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Avoid Simple Typos

If, like me, you find yourself typing 2911 in place of 2011 entirely too often, you can have Mac OS X (either Lion or Snow Leopard) fix such typos for you automatically. Just open the Language & Text pane of System Preferences, click the Text button at the top, and then add a text substitution by clicking the + button underneath the list. It won't work everywhere (for that you'll want a utility like Smile's TextExpander), but it should work in applications like Pages and TextEdit, and in Save dialog boxes.

Submitted by
John W Baxter

 
 

Instant Nostalgia Available at Supercomputer Speeds

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You can purchase a refurbished piece of Macintosh history; MacMall is selling some quantity of the Power Mac G5 computers that comprised Virginia Tech's top-ranked supercomputer. If you recall the story, the university purchased 1,100 dual-processor 2 GHz Power Mac G5s from the initial run of Apple's 64-bit desktop computer. A few months later, the massive cluster system ranked as the number three supercomputer in the world, and at a fraction of the cost per teraflop (trillion floating point operations per second) as numbers one and two.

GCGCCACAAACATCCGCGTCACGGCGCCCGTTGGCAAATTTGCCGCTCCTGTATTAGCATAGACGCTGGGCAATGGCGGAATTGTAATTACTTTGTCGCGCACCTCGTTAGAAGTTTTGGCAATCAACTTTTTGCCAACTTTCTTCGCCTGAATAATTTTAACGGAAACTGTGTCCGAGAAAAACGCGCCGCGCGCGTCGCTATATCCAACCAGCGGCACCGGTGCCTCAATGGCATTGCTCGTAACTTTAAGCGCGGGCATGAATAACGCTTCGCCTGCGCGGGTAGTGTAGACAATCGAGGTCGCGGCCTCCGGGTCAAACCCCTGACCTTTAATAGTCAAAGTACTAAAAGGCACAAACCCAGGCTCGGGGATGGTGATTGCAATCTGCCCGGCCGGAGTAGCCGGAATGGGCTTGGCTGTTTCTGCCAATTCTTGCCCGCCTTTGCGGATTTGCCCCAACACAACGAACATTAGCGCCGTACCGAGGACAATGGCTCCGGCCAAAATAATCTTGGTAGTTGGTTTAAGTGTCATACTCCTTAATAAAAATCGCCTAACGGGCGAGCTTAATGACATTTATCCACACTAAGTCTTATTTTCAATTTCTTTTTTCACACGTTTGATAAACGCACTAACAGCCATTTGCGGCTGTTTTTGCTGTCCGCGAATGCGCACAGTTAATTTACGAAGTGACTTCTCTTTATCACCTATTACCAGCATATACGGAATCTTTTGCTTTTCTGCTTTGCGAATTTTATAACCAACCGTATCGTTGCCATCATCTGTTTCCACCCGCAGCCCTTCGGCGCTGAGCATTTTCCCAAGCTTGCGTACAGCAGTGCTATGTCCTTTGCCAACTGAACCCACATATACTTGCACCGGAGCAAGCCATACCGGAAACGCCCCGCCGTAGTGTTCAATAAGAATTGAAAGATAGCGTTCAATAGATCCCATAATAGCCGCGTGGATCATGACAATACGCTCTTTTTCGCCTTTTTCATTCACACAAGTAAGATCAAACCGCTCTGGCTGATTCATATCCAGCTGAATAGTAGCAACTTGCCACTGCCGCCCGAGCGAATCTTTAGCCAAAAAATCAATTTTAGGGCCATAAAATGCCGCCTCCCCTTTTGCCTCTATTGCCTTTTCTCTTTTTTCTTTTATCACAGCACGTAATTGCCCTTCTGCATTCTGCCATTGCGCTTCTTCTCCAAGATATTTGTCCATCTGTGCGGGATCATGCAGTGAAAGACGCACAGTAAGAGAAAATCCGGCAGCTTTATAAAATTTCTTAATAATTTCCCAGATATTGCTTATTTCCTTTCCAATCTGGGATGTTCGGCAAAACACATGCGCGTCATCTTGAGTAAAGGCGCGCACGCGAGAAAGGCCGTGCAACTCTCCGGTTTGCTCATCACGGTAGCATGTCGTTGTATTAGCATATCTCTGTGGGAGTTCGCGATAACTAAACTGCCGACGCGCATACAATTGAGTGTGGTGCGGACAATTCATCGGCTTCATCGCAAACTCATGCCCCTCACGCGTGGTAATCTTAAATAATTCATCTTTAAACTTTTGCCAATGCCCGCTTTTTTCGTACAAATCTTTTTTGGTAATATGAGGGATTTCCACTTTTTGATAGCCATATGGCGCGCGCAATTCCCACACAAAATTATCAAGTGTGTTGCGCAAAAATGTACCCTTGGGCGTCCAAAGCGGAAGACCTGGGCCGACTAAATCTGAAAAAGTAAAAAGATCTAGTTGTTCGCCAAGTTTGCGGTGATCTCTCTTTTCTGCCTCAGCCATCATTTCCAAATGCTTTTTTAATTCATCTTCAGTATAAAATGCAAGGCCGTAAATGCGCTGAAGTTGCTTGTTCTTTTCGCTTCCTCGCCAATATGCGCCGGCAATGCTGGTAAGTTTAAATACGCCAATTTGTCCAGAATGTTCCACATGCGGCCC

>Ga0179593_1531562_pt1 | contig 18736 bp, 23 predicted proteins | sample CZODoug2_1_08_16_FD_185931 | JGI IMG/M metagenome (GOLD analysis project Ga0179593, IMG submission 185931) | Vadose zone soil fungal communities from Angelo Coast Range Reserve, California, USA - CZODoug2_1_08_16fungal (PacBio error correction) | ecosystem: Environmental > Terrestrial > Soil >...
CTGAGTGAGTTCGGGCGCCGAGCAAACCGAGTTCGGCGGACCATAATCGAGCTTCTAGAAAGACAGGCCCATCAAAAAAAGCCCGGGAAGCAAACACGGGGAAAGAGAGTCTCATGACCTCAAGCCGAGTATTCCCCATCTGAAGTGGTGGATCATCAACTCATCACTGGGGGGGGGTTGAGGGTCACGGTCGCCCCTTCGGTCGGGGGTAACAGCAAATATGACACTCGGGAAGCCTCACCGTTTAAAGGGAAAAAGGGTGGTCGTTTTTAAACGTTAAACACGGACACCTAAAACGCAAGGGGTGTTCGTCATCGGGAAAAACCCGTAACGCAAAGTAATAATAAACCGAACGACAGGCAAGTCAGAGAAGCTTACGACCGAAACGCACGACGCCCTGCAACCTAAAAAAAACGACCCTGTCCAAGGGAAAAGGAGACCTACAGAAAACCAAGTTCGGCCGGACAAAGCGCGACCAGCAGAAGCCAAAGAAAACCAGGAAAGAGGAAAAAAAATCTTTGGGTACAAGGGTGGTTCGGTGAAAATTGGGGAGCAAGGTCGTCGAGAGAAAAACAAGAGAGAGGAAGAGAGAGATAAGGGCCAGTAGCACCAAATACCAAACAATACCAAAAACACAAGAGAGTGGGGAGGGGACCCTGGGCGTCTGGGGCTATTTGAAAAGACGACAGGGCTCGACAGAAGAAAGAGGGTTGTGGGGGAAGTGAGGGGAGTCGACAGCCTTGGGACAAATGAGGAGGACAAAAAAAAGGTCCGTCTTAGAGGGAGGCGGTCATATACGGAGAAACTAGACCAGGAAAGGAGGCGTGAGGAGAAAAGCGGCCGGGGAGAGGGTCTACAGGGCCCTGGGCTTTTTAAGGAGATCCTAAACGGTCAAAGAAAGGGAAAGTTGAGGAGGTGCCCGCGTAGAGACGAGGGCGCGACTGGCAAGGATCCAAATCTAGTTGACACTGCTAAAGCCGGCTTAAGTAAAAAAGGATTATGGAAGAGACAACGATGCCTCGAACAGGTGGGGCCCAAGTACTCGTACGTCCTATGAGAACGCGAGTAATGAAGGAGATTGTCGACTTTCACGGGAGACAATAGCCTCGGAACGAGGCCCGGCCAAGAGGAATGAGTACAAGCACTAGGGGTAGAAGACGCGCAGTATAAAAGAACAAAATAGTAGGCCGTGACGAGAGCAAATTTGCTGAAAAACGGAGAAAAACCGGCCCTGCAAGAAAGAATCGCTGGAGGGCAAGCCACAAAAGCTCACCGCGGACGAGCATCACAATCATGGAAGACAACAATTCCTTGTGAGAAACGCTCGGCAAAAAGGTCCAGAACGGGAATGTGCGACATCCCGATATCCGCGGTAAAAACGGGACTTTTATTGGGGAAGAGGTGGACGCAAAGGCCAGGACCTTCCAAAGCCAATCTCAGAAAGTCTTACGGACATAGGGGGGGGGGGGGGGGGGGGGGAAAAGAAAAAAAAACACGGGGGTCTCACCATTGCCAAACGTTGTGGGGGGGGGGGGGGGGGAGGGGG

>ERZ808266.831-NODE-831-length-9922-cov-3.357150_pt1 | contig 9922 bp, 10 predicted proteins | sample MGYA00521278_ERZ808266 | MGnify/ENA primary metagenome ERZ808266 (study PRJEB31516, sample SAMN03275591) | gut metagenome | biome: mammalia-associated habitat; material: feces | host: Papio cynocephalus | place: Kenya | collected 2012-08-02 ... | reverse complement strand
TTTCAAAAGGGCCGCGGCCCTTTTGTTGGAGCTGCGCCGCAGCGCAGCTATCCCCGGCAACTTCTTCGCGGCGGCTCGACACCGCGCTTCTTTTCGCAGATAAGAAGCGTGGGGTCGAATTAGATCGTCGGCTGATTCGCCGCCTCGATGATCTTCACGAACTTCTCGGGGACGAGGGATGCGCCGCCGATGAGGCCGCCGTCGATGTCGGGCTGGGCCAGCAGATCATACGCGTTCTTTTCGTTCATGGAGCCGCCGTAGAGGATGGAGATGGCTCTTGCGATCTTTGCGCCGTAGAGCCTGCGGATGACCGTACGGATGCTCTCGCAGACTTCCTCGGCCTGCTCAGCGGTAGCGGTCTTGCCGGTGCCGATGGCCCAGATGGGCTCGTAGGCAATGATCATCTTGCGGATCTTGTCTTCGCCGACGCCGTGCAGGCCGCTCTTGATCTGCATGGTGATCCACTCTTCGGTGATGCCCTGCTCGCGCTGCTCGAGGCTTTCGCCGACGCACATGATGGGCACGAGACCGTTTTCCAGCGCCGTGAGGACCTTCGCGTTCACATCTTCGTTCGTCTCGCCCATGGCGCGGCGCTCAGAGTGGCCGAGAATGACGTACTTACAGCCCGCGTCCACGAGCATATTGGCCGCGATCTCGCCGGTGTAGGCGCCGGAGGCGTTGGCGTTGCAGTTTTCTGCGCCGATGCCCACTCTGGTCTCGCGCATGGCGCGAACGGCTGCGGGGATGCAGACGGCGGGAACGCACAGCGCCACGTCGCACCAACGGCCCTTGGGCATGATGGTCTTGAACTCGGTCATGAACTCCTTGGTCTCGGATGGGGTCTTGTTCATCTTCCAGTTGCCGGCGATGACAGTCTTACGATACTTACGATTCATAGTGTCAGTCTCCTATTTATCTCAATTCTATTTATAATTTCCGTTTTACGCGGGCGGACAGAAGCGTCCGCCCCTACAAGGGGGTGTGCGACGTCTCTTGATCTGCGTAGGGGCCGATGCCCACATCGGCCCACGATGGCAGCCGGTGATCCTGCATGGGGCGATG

<http://computing.vt.edu/research_computing/ terascale/>
<http://db.tidbits.com/article/07489>

After Steve Jobs announced G5-based rack-mounted Xserves, which use 40 percent less power and occupy one-third as much space as the G5 towers, Virginia Tech committed to a quick upgrade. Speculation abounds, too, that Apple will supply Virginia Tech with dual 2.5 GHz G5 processors, which are possible with the smaller and lower-powered newer G5 chip.

Of course, the university's announcement in late January led many to ask what would become of the Power Mac G5s being rotated out of service. Would they be given or sold to Virginia Tech students? Slashdot devoted a long thread to amusing comments.

<http://biz.yahoo.com/rc/040126/tech_ virginiatech_apple_1.html>
<http://apple.slashdot.org/apple/04/01/27/ 1257256.shtml?tid=107&tid=187>

MacMall has the answer: they're selling off the machines as Apple-warrantied refurbished units for $2,800 each. A comparable new computer (which includes no modem and 1 GB of RAM instead of the 512 MB of a stock dual G5) costs $3,220 purchased directly from the Apple Store.

<http://www.macmall.com/macmall/promotions/ custom.asp?p=supercomputer>

If you were to buy one of these machines, you might wonder if, late at night, it might reach out over the Internet to its former rack mates and exchange some long polynomials just for old time's sake.

 

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